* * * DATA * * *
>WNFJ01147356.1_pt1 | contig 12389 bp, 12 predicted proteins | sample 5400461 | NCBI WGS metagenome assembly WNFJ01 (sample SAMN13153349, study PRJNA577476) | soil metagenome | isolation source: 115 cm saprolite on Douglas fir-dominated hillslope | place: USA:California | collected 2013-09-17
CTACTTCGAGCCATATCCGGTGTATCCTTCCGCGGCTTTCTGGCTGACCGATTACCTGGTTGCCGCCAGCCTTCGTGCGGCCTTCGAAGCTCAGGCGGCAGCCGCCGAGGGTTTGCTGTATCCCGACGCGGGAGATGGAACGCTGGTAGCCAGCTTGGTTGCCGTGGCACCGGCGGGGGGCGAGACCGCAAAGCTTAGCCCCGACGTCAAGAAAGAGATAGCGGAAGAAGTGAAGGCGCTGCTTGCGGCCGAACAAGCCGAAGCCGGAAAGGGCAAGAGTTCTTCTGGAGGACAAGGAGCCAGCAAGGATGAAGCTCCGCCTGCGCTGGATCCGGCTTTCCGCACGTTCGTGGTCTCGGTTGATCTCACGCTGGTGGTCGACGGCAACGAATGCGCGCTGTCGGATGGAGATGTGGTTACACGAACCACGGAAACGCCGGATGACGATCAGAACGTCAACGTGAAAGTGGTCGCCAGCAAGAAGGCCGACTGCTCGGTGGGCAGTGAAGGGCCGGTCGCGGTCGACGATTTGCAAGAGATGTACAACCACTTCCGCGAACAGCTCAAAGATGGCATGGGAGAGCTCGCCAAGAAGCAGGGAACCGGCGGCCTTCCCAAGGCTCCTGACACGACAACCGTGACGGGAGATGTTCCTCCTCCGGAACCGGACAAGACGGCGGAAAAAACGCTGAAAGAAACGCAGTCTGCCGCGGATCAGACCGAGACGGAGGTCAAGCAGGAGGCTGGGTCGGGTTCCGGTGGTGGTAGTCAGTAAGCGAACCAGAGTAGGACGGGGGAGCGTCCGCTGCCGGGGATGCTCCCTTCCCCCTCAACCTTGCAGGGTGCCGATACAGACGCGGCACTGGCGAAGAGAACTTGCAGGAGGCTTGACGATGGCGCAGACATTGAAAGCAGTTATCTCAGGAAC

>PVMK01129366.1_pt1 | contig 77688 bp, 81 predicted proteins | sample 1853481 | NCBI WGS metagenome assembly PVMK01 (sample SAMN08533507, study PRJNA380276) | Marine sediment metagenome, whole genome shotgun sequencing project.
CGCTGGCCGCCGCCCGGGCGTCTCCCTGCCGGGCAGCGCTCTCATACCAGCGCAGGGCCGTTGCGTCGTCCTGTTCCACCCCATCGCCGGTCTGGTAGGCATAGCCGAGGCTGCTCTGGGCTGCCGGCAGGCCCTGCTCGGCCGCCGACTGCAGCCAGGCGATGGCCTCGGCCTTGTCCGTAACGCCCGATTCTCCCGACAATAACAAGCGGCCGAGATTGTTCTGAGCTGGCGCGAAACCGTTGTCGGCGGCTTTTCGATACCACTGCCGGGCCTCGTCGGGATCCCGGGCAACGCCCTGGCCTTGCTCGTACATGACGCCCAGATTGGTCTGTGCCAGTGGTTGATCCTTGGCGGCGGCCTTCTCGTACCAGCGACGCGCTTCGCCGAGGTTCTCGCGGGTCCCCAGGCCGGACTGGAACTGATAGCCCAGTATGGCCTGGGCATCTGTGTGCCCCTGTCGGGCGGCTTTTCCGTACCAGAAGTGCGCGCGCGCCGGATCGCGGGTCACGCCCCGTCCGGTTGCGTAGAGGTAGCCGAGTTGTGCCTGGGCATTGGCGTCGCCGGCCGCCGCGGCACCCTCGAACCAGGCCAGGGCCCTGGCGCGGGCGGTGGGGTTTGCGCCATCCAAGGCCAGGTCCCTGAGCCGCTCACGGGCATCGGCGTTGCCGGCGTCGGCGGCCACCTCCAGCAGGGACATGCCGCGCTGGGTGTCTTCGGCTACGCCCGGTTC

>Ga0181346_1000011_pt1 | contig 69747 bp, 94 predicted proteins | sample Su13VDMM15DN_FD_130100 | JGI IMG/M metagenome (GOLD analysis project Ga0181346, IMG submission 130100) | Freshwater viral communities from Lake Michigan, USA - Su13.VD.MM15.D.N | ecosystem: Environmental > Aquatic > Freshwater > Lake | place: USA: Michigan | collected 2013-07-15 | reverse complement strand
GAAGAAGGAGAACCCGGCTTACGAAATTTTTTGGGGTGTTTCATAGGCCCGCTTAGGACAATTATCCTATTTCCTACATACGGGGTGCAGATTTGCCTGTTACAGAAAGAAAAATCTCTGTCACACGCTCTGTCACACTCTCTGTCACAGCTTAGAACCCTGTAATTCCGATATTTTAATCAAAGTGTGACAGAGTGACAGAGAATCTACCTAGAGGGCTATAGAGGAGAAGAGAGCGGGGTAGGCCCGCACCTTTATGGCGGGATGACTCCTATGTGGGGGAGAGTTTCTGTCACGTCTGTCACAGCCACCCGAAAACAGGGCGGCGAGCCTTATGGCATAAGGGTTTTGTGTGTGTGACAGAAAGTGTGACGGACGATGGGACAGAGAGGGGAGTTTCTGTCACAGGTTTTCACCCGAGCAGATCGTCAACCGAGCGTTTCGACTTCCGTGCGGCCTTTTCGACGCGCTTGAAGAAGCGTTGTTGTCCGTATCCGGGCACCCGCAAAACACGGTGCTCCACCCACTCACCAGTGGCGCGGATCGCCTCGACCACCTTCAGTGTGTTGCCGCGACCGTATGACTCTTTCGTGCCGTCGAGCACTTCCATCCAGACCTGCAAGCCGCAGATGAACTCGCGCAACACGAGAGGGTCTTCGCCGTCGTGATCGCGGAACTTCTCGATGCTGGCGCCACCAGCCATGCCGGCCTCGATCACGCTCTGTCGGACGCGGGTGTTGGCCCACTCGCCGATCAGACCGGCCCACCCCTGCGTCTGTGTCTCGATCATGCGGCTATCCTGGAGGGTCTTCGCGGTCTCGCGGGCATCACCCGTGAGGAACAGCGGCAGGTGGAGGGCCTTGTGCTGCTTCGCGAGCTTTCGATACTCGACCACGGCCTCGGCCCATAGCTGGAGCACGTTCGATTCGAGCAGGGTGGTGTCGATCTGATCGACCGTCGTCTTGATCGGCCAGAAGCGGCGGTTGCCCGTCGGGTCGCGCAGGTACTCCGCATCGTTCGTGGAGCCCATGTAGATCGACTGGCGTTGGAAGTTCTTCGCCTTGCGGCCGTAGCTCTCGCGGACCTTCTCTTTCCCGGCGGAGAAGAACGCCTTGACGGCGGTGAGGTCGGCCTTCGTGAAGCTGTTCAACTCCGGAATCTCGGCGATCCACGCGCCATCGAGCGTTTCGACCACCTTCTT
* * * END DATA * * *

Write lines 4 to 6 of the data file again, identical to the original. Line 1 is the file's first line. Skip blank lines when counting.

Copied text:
CGCTGGCCGCCGCCCGGGCGTCTCCCTGCCGGGCAGCGCTCTCATACCAGCGCAGGGCCGTTGCGTCGTCCTGTTCCACCCCATCGCCGGTCTGGTAGGCATAGCCGAGGCTGCTCTGGGCTGCCGGCAGGCCCTGCTCGGCCGCCGACTGCAGCCAGGCGATGGCCTCGGCCTTGTCCGTAACGCCCGATTCTCCCGACAATAACAAGCGGCCGAGATTGTTCTGAGCTGGCGCGAAACCGTTGTCGGCGGCTTTTCGATACCACTGCCGGGCCTCGTCGGGATCCCGGGCAACGCCCTGGCCTTGCTCGTACATGACGCCCAGATTGGTCTGTGCCAGTGGTTGATCCTTGGCGGCGGCCTTCTCGTACCAGCGACGCGCTTCGCCGAGGTTCTCGCGGGTCCCCAGGCCGGACTGGAACTGATAGCCCAGTATGGCCTGGGCATCTGTGTGCCCCTGTCGGGCGGCTTTTCCGTACCAGAAGTGCGCGCGCGCCGGATCGCGGGTCACGCCCCGTCCGGTTGCGTAGAGGTAGCCGAGTTGTGCCTGGGCATTGGCGTCGCCGGCCGCCGCGGCACCCTCGAACCAGGCCAGGGCCCTGGCGCGGGCGGTGGGGTTTGCGCCATCCAAGGCCAGGTCCCTGAGCCGCTCACGGGCATCGGCGTTGCCGGCGTCGGCGGCCACCTCCAGCAGGGACATGCCGCGCTGGGTGTCTTCGGCTACGCCCGGTTC

>Ga0181346_1000011_pt1 | contig 69747 bp, 94 predicted proteins | sample Su13VDMM15DN_FD_130100 | JGI IMG/M metagenome (GOLD analysis project Ga0181346, IMG submission 130100) | Freshwater viral communities from Lake Michigan, USA - Su13.VD.MM15.D.N | ecosystem: Environmental > Aquatic > Freshwater > Lake | place: USA: Michigan | collected 2013-07-15 | reverse complement strand
GAAGAAGGAGAACCCGGCTTACGAAATTTTTTGGGGTGTTTCATAGGCCCGCTTAGGACAATTATCCTATTTCCTACATACGGGGTGCAGATTTGCCTGTTACAGAAAGAAAAATCTCTGTCACACGCTCTGTCACACTCTCTGTCACAGCTTAGAACCCTGTAATTCCGATATTTTAATCAAAGTGTGACAGAGTGACAGAGAATCTACCTAGAGGGCTATAGAGGAGAAGAGAGCGGGGTAGGCCCGCACCTTTATGGCGGGATGACTCCTATGTGGGGGAGAGTTTCTGTCACGTCTGTCACAGCCACCCGAAAACAGGGCGGCGAGCCTTATGGCATAAGGGTTTTGTGTGTGTGACAGAAAGTGTGACGGACGATGGGACAGAGAGGGGAGTTTCTGTCACAGGTTTTCACCCGAGCAGATCGTCAACCGAGCGTTTCGACTTCCGTGCGGCCTTTTCGACGCGCTTGAAGAAGCGTTGTTGTCCGTATCCGGGCACCCGCAAAACACGGTGCTCCACCCACTCACCAGTGGCGCGGATCGCCTCGACCACCTTCAGTGTGTTGCCGCGACCGTATGACTCTTTCGTGCCGTCGAGCACTTCCATCCAGACCTGCAAGCCGCAGATGAACTCGCGCAACACGAGAGGGTCTTCGCCGTCGTGATCGCGGAACTTCTCGATGCTGGCGCCACCAGCCATGCCGGCCTCGATCACGCTCTGTCGGACGCGGGTGTTGGCCCACTCGCCGATCAGACCGGCCCACCCCTGCGTCTGTGTCTCGATCATGCGGCTATCCTGGAGGGTCTTCGCGGTCTCGCGGGCATCACCCGTGAGGAACAGCGGCAGGTGGAGGGCCTTGTGCTGCTTCGCGAGCTTTCGATACTCGACCACGGCCTCGGCCCATAGCTGGAGCACGTTCGATTCGAGCAGGGTGGTGTCGATCTGATCGACCGTCGTCTTGATCGGCCAGAAGCGGCGGTTGCCCGTCGGGTCGCGCAGGTACTCCGCATCGTTCGTGGAGCCCATGTAGATCGACTGGCGTTGGAAGTTCTTCGCCTTGCGGCCGTAGCTCTCGCGGACCTTCTCTTTCCCGGCGGAGAAGAACGCCTTGACGGCGGTGAGGTCGGCCTTCGTGAAGCTGTTCAACTCCGGAATCTCGGCGATCCACGCGCCATCGAGCGTTTCGACCACCTTCTT